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Equivalence principle and Acceleration

  1. Oct 14, 2008 #1
    From equivalence principle, being on earth is equivalent to being on lift accelerating at 9.8 m/s2...so if we are in a lift and that accelerates at 9.8 m/s2 then at some time we will cross the velocity of light.. my questions are

    1) is earth accelerating ?
    2) what happens if the velocity crosses velocity of light?
    3) what is the equivalent velocity related to earth ,when we say "velocity of lift"...is it escape velocity of earth?
     
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  3. Oct 14, 2008 #2

    Fredrik

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    1. The coordinate acceleration of Earth is zero in some coordinate systems and non-zero in others. (I don't know what you really wanted to ask, but I have a feeling it was something else).

    2. It won't. A constant coordinate acceleration that goes on forever in an inertial frame isn't possible, and if it goes on for a finite time, doesn't feel like constant acceleration. If you want it to feel like constant acceleration forever, you have to make the proper acceleration 9.82 m/s2 at all times. That means that at any time, the coordinate acceleration in the co-moving inertial frame is 9.82 m/s2, but note that this is a different frame at each time. If your proper acceleration is constant, your world line will be a hyperbola (x2-t2=a2), and your speed will approach 1 (=c in the units I'm using), but never reach it.

    3. I don't understand the question.
     
  4. Oct 14, 2008 #3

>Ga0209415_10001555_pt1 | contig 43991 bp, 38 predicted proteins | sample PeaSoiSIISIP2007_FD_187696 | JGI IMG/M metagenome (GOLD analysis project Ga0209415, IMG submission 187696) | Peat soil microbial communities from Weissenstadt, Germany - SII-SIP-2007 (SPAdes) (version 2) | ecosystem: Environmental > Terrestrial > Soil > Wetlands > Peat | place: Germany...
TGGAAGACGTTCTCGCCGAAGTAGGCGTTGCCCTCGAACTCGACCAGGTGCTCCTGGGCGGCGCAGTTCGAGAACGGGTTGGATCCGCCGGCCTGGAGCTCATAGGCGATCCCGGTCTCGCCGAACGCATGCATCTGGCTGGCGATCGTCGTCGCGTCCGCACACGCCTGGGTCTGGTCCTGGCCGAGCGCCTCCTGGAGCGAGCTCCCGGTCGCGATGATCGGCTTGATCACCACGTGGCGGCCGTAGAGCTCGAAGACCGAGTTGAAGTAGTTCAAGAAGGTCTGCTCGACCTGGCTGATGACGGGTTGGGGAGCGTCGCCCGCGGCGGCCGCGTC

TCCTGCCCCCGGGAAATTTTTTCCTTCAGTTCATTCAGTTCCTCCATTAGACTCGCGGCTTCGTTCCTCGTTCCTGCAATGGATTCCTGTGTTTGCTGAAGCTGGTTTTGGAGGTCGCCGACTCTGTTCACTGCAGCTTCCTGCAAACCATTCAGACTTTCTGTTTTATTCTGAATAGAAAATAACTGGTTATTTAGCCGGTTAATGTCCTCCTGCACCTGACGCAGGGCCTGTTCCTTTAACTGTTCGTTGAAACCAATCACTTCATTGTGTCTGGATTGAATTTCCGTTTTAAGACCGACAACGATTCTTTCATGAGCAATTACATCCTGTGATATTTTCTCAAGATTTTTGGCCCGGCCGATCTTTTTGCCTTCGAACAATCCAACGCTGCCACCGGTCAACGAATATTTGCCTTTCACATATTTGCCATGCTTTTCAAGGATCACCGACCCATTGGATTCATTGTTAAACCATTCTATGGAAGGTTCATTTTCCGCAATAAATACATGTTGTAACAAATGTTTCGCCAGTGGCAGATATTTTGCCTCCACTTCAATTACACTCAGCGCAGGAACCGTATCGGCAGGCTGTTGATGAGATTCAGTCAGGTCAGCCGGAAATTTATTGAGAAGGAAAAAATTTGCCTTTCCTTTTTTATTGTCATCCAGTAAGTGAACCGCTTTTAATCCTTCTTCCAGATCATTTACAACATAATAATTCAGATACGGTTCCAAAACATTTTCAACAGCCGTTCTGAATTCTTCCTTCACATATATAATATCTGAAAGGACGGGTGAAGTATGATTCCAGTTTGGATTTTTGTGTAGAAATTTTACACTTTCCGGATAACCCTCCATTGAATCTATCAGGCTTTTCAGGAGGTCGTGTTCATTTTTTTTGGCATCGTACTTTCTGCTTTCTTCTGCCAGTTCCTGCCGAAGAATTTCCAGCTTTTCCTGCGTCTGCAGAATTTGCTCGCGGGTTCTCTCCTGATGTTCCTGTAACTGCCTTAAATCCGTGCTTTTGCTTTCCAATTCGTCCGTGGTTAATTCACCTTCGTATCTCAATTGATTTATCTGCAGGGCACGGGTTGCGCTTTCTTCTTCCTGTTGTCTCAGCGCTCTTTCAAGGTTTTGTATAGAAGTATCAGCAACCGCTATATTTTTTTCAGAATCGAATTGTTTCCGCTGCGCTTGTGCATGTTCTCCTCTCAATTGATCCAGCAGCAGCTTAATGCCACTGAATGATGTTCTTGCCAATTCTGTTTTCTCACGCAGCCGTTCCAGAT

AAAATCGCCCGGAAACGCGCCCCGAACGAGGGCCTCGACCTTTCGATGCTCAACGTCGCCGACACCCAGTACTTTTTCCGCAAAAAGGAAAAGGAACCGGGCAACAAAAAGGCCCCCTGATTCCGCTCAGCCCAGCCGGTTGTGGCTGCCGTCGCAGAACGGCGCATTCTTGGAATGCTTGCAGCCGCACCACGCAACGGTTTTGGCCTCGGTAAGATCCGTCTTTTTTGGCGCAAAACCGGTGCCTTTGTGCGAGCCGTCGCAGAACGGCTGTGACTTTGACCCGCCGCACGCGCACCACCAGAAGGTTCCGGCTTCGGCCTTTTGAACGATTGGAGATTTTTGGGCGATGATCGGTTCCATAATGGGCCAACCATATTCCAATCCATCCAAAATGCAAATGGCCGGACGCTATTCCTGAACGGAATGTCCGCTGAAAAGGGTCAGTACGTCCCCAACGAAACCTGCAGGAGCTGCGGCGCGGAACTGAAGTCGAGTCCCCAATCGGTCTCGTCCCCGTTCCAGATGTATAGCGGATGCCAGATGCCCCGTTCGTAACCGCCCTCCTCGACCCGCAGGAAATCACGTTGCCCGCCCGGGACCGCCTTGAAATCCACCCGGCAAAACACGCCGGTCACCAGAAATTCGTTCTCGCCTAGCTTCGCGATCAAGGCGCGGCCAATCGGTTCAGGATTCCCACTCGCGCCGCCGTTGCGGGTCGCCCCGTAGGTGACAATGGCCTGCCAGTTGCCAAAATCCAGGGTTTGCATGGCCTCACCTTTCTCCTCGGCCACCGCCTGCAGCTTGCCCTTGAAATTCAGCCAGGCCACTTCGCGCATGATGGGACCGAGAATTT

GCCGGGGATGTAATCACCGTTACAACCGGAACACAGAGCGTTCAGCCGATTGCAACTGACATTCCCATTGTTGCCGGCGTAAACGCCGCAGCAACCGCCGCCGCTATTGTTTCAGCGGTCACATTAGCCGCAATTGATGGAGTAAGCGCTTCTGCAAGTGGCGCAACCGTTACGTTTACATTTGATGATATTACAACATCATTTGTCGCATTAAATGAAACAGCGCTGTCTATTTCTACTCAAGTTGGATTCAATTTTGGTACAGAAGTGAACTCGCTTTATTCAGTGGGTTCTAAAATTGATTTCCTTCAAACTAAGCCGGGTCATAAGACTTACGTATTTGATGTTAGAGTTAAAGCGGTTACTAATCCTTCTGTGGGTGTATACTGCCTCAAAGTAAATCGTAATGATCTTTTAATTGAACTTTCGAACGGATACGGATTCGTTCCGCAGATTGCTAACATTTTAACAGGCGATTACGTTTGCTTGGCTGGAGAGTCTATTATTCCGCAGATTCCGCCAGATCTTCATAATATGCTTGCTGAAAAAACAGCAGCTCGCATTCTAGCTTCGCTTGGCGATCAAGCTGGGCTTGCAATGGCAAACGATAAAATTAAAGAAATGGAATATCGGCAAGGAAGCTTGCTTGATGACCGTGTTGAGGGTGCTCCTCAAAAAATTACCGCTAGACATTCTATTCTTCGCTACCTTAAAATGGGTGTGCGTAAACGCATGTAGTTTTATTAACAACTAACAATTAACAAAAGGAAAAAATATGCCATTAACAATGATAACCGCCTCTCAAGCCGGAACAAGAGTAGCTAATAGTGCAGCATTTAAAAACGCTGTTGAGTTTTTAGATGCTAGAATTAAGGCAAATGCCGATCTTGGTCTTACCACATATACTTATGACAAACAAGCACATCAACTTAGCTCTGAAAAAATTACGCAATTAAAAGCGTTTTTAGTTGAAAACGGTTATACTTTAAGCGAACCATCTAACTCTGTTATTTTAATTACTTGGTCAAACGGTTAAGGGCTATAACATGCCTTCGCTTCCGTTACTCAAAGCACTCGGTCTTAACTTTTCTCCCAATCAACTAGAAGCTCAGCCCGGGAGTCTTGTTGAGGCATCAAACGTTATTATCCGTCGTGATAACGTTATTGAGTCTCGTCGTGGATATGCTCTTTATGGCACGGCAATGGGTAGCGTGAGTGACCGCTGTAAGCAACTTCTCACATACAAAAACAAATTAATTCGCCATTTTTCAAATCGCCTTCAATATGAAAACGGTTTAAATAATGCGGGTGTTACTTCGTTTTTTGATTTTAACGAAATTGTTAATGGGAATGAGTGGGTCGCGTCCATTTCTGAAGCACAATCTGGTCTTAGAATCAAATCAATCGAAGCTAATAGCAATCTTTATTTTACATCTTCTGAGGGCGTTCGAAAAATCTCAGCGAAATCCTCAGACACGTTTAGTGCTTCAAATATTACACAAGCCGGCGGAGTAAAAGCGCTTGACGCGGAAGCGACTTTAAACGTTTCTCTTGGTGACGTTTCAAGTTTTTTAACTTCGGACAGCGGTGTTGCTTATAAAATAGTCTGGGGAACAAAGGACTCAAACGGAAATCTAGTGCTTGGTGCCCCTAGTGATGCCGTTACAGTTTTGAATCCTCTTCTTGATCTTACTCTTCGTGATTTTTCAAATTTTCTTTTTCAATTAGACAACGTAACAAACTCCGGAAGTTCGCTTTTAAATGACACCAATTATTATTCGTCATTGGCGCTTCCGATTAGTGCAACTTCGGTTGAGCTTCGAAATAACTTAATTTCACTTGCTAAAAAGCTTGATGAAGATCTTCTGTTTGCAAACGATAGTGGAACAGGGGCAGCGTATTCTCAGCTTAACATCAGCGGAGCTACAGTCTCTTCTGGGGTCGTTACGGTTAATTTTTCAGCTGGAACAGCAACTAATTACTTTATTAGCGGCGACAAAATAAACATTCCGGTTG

D H

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    Relativity experts: Please do not delve into a graduate-level exposition here. The OP doesn't understand the basics yet. Help him to walk before you help him to run.

    Spidey: You have misconstrued the meaning of equivalent here. It means that there is no experiment the people in that elevator car can conduct inside the elevator car that will tell the occupants whether they are at rest on the surface of a gravitational body or in an elevator car out in space that is undergoing a physical acceleration. In short, the effects of gravity and acceleration are equivalent in that the effects are completely indistinguishable.

    So, no the surface of the Earth is not undergoing a physical acceleration, at least not in the sense you are thinking. (Relativity experts: Please read the top notice.)

    A massive body will never reach the speed of light. A futuristic spaceship that can accelerate at 10 meters/second2 for centuries will not exceed the speed of light. The Newtonian concept with which you are familiar, acceleration = change in velocity divided by change in time, is only true for small velocities.

    I don't know what you mean in your third question. Please clarify.
     
  5. Oct 14, 2008 #4

    Fredrik

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    I think you're right DH. He doesn't know the basics, so my answers are probably too advanced, but I'm still going to post a link to a thread where I answered the question I think he really wanted to ask in #1. Here. Unfortunately that answer is more advanced, not less.
     
  6. Oct 14, 2008 #5

    D H

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    Spidey:

    To elaborate on what Fredrik and others said that other thread (linked in post #4), they are talking about something called the 4-acceleration. That is not the same as the second time derivative of the position of some object in three dimensional Euclidean space. For one thing, there is an extra dimension of time in the 4-acceleration. For another, space is not Euclidean in general relativity. The 4-acceleration in general relativity is much closer aligned with what a spring scale measures than what twice differentiating measurements from a ruler.